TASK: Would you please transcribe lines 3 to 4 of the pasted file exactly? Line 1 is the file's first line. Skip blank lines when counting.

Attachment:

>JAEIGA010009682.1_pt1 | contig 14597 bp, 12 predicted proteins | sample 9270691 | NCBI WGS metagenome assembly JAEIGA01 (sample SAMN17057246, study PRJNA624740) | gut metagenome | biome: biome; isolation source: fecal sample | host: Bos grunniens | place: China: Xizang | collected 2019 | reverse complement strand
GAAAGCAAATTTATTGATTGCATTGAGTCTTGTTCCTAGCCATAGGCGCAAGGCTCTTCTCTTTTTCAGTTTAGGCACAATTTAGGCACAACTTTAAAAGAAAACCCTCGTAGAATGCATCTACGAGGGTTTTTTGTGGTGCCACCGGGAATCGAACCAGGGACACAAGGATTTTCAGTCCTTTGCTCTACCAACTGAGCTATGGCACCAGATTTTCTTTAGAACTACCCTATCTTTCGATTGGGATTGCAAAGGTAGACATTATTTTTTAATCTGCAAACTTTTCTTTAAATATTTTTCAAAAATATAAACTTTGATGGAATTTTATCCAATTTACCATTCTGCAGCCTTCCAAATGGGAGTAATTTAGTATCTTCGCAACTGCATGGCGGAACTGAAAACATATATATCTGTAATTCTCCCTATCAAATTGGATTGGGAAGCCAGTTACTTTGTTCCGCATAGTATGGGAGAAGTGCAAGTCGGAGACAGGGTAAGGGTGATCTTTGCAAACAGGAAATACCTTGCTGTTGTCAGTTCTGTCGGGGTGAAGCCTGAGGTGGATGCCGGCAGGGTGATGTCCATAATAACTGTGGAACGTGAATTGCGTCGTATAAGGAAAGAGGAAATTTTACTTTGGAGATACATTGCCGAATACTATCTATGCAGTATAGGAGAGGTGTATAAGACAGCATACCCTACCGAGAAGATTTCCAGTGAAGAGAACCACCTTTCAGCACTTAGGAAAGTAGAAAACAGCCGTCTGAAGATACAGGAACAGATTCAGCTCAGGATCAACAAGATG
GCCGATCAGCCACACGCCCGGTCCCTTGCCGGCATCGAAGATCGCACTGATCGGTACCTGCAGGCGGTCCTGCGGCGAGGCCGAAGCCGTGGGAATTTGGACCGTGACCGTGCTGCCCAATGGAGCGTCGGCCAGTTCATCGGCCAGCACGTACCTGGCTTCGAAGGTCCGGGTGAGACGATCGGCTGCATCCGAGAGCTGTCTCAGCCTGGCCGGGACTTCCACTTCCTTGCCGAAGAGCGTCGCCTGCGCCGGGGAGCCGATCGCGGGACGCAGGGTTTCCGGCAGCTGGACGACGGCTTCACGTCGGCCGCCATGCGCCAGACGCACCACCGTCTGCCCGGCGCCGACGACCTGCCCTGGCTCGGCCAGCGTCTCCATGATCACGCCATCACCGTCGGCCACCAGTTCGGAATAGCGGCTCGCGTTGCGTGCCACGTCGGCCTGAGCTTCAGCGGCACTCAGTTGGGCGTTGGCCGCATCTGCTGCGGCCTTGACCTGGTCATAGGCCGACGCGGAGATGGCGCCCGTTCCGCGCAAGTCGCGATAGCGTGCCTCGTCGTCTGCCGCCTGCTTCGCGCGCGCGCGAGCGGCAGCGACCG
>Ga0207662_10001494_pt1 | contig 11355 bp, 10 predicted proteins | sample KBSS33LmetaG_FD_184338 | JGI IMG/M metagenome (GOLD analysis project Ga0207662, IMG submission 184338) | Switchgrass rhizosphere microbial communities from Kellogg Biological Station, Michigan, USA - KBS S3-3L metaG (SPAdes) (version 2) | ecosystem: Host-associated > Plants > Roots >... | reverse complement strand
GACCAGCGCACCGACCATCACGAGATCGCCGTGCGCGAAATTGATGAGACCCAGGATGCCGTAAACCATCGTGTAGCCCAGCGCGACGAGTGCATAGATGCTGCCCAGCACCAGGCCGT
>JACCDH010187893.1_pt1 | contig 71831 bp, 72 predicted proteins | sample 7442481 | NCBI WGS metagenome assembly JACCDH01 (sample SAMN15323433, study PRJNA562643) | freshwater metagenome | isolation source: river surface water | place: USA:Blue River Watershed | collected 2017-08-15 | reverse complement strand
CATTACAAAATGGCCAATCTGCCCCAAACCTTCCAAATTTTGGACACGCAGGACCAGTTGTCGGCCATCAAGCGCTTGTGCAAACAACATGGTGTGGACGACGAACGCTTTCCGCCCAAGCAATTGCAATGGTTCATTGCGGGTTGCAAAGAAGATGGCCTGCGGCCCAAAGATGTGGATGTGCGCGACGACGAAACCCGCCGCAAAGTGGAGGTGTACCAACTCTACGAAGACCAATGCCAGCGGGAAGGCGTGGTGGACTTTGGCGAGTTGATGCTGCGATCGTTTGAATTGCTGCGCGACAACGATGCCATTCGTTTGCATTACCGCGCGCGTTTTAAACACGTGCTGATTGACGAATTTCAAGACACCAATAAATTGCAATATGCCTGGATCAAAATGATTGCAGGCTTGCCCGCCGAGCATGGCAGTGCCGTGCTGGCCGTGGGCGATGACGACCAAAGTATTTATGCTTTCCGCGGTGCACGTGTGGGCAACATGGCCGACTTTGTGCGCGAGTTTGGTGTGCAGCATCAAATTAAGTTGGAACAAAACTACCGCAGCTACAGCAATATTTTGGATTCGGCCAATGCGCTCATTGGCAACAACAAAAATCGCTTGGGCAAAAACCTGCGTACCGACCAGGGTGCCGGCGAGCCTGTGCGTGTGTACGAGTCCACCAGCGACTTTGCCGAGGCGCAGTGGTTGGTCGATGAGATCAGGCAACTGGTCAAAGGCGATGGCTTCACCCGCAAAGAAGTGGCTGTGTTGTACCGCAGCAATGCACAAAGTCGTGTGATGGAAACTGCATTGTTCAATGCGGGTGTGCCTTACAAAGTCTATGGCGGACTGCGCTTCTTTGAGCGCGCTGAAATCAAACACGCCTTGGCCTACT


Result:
GCCGATCAGCCACACGCCCGGTCCCTTGCCGGCATCGAAGATCGCACTGATCGGTACCTGCAGGCGGTCCTGCGGCGAGGCCGAAGCCGTGGGAATTTGGACCGTGACCGTGCTGCCCAATGGAGCGTCGGCCAGTTCATCGGCCAGCACGTACCTGGCTTCGAAGGTCCGGGTGAGACGATCGGCTGCATCCGAGAGCTGTCTCAGCCTGGCCGGGACTTCCACTTCCTTGCCGAAGAGCGTCGCCTGCGCCGGGGAGCCGATCGCGGGACGCAGGGTTTCCGGCAGCTGGACGACGGCTTCACGTCGGCCGCCATGCGCCAGACGCACCACCGTCTGCCCGGCGCCGACGACCTGCCCTGGCTCGGCCAGCGTCTCCATGATCACGCCATCACCGTCGGCCACCAGTTCGGAATAGCGGCTCGCGTTGCGTGCCACGTCGGCCTGAGCTTCAGCGGCACTCAGTTGGGCGTTGGCCGCATCTGCTGCGGCCTTGACCTGGTCATAGGCCGACGCGGAGATGGCGCCCGTTCCGCGCAAGTCGCGATAGCGTGCCTCGTCGTCTGCCGCCTGCTTCGCGCGCGCGCGAGCGGCAGCGACCG
>Ga0207662_10001494_pt1 | contig 11355 bp, 10 predicted proteins | sample KBSS33LmetaG_FD_184338 | JGI IMG/M metagenome (GOLD analysis project Ga0207662, IMG submission 184338) | Switchgrass rhizosphere microbial communities from Kellogg Biological Station, Michigan, USA - KBS S3-3L metaG (SPAdes) (version 2) | ecosystem: Host-associated > Plants > Roots >... | reverse complement strand